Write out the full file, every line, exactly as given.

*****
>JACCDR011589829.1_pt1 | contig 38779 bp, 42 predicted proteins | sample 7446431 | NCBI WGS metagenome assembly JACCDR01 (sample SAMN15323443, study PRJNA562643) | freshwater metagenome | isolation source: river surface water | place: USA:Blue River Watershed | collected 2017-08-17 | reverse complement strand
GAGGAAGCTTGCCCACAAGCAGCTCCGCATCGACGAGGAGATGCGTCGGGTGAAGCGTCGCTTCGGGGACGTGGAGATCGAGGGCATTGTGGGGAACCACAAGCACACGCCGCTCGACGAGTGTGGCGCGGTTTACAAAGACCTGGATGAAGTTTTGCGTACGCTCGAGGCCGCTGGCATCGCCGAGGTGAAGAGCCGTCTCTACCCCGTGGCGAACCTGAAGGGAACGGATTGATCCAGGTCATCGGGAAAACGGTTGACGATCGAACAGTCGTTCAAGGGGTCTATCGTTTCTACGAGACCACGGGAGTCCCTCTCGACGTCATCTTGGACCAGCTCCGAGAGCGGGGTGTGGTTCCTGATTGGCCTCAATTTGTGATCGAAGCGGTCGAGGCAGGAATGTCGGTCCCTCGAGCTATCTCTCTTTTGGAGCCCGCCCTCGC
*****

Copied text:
>JACCDR011589829.1_pt1 | contig 38779 bp, 42 predicted proteins | sample 7446431 | NCBI WGS metagenome assembly JACCDR01 (sample SAMN15323443, study PRJNA562643) | freshwater metagenome | isolation source: river surface water | place: USA:Blue River Watershed | collected 2017-08-17 | reverse complement strand
GAGGAAGCTTGCCCACAAGCAGCTCCGCATCGACGAGGAGATGCGTCGGGTGAAGCGTCGCTTCGGGGACGTGGAGATCGAGGGCATTGTGGGGAACCACAAGCACACGCCGCTCGACGAGTGTGGCGCGGTTTACAAAGACCTGGATGAAGTTTTGCGTACGCTCGAGGCCGCTGGCATCGCCGAGGTGAAGAGCCGTCTCTACCCCGTGGCGAACCTGAAGGGAACGGATTGATCCAGGTCATCGGGAAAACGGTTGACGATCGAACAGTCGTTCAAGGGGTCTATCGTTTCTACGAGACCACGGGAGTCCCTCTCGACGTCATCTTGGACCAGCTCCGAGAGCGGGGTGTGGTTCCTGATTGGCCTCAATTTGTGATCGAAGCGGTCGAGGCAGGAATGTCGGTCCCTCGAGCTATCTCTCTTTTGGAGCCCGCCCTCGC